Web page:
Results of the Prometheus Award in the year 2003.
One moment, Sir Sam Vimes is in his old patrolman form, chasing a sweet-talking psychopath across the rooftops of Ankh-Morpork. The next, he’s lying naked in the street, having been sent back thirty years courtesy of a group of time-manipulating monks who won’t leave well enough alone.
This Discworld is a darker place that Vimes remembers too well, three decades before his title, fortune, beloved wife, and impending first child. Worse still, the murderer he’s pursuing has been transported back also. Worst of all, it’s the eve of a fabled street rebellion that needlessly destroyed more than a few good (and not so good) men.
Sam Vimes knows his duty, and by changing history he might just save some worthwhile necks—though it could cost him his own personal future. Plus there’s a chance to steer a novice watchman straight and teach him a valuable thing or three about policing, an impressionable young copper named Sam Vimes.
Intelligence, it turns out, is rare—on planetary surfaces. It thrives everywhere else, from the Oort-cloud fringes of star systems to the magma furnaces beneath planetary crusts. And among the most powerful of the galaxy’s intelligences, there are profound differences of opinion about how to deal with surface life-forms such as human beings.
For, untold light years from Earth, the powers that rule the universe have been, for millennia, plucking humans (and other intelligent beings) from Earth and forcibly resettling them in a number of star systems close to one another, leaving them to develop on their own. A few generations ago, a small cadre of humans from Earth’s 21st century arrived in this “Second Sphere” on their own power—the first humans ever to do so. Their descendants have formed the “Cosmonaut” class that dominates Mingulay. Now, two hundred years later, Gregor Cairns and a small group of associates have rediscovered faster-than-light travel and traveled to the star system next door. They’re determined to find more of the original, mysteriously long-lived cosmonauts. They want answers. And for those answers, they intend to interrogate the gods.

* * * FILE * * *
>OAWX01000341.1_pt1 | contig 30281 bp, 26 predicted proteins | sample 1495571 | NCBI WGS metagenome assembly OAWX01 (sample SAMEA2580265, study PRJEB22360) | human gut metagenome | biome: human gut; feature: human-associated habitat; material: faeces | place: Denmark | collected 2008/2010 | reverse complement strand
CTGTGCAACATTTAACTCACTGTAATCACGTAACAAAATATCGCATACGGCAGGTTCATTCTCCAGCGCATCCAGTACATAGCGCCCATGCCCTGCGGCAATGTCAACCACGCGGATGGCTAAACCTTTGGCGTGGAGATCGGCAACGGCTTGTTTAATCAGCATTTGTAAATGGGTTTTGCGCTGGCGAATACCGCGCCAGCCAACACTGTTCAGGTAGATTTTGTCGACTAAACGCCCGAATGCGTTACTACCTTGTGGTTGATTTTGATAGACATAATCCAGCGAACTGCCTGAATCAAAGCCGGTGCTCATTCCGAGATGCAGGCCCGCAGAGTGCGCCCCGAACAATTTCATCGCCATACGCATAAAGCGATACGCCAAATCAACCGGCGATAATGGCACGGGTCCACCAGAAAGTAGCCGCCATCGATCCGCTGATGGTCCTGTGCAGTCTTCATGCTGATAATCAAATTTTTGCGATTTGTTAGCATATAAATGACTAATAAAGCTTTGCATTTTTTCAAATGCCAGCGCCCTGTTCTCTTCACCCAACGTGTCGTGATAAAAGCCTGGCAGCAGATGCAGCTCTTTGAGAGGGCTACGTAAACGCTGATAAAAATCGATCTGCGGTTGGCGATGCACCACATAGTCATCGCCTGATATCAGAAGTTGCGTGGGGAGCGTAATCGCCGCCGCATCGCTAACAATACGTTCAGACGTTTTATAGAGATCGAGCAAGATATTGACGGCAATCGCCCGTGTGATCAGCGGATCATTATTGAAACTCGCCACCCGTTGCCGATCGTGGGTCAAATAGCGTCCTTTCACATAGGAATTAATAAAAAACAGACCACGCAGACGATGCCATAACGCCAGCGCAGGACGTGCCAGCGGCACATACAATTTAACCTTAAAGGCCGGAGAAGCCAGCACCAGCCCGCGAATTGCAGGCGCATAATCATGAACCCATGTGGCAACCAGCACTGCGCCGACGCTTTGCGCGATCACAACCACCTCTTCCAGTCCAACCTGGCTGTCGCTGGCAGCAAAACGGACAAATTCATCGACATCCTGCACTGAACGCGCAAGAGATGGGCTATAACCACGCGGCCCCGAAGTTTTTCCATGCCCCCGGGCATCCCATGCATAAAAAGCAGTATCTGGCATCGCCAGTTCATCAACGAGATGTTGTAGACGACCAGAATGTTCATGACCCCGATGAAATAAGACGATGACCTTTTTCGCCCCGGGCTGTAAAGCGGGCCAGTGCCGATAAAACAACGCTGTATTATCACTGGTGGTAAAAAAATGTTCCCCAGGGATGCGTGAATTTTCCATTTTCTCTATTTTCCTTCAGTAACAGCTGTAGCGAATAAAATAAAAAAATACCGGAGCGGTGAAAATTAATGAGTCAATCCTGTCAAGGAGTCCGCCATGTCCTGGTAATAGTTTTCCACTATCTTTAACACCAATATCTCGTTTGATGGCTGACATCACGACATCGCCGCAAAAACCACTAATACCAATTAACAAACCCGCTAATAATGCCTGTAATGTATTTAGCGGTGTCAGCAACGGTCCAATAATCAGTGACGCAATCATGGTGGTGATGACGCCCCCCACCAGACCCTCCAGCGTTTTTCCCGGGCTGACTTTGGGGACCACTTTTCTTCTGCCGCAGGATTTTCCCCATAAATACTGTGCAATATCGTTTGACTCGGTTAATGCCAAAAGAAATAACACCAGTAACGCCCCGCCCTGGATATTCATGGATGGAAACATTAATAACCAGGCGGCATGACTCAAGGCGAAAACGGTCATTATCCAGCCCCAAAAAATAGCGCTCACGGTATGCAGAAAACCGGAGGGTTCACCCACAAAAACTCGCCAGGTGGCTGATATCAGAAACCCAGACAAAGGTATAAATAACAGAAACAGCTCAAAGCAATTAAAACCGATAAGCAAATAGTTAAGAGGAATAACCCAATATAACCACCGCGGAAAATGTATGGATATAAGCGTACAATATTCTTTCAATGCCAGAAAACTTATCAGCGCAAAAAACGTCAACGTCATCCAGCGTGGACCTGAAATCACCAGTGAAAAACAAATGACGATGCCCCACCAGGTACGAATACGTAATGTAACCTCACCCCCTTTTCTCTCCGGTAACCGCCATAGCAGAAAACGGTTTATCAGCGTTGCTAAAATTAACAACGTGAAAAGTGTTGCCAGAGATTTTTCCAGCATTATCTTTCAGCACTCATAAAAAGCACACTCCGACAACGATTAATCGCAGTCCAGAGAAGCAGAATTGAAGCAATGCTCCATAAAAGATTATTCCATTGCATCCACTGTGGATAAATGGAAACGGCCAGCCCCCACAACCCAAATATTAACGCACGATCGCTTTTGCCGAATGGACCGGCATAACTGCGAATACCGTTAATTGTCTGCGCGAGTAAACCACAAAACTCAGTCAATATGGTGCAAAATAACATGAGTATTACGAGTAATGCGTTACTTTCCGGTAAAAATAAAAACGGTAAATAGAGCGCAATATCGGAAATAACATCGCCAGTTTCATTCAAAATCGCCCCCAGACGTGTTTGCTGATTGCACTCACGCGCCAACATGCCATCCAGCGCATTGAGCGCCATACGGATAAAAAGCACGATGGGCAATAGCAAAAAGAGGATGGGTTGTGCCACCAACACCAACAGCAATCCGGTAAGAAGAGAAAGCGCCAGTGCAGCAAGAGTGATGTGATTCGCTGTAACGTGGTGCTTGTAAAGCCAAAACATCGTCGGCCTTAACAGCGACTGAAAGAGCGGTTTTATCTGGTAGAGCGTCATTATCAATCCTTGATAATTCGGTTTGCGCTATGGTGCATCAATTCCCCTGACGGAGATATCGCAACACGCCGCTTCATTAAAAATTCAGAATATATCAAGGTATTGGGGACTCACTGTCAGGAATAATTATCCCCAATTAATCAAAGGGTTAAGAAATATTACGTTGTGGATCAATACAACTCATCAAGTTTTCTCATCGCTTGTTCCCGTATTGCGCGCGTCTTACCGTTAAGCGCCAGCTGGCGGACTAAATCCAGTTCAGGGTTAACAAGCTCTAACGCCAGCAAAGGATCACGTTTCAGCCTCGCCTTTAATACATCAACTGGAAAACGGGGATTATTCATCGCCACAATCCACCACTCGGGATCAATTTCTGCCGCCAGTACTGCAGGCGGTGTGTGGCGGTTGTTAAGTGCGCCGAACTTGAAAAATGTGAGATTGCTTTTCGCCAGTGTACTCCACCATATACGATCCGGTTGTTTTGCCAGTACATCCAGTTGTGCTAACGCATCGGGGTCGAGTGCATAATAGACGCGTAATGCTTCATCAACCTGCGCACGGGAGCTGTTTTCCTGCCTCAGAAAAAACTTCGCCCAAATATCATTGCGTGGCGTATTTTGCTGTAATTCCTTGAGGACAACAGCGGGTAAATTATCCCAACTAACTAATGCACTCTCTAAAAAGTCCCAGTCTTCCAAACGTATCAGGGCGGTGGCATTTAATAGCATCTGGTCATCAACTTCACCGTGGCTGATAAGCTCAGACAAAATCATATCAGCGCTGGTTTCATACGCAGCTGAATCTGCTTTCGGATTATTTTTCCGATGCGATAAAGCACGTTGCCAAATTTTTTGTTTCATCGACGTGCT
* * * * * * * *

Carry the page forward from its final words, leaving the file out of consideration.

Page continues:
This is Duj Pepperman and you’re on 680 K-TALK.”
“Duj, this is God, calling from Heaven. I can’t believe I got through. I’m one of your biggest fans!”
With this first-ever call-in from God, an L.A. radio talk-show host is sent on a mission from God that takes him to Heaven—then back to earth—on a rollercoaster adventure that includes meetings with the most famous celebrities in Heaven and on earth. Along the way he learns the origins of our universe, the meaning of life, and how the War between God and Satan will turn out. A comic journey that is bound to be compared to Swift’s Gulliver’s Travels and Shaw’s Back to Methuselah.
In Astoria, Queens, the lively ethnic neighborhood just across the river from Manhattan, a house is being haunted by the ghost of a nine-year-old girl in riding clothes. More than two decades before, she’d been abducted from stables in Brooklyn. Now it’s up to Jack to uncover the truth of her story and liberate the pretty, blond spirit. Perhaps the answer is in the odd little store called the Shurio Coppe? Ah, but that would be telling.
Jack does things no human being should be able to do, but we watch, in horrified fascination, as the forces of evil seem about to triumph and fill the world with eternal darkness. And then— but you must read the book.
The Age of Death ended countless millennia ago. No longer burdened by limited lifespans, the immortal humans who populate inhabited space now have the luxury to travel vast distances effortlessly and to tinker with the intricate mechanics of spacetime. But one such experiment in quantum physics has had a catastrophic and unanticipated result, creating an enormous, rapidly expanding vacuum—a region of new physics—with the frightening potential to devour countless inhabited solar systems.
Tchicaya abandoned his homeworld four thousand years ago to travel the universe, freely choosing, as have others of his bent, to endure the hardships of distance and loneliness for the sake of knowledge and experience. Aboard the Rindler, a starship trawling the border of the allconsuming novo-vacuum, he feels his endless life has new purpose. For the Rindler is the center for the scientific study the phenomenon—a common ground for Preservationists and Yielders alike, those working to halt…[more]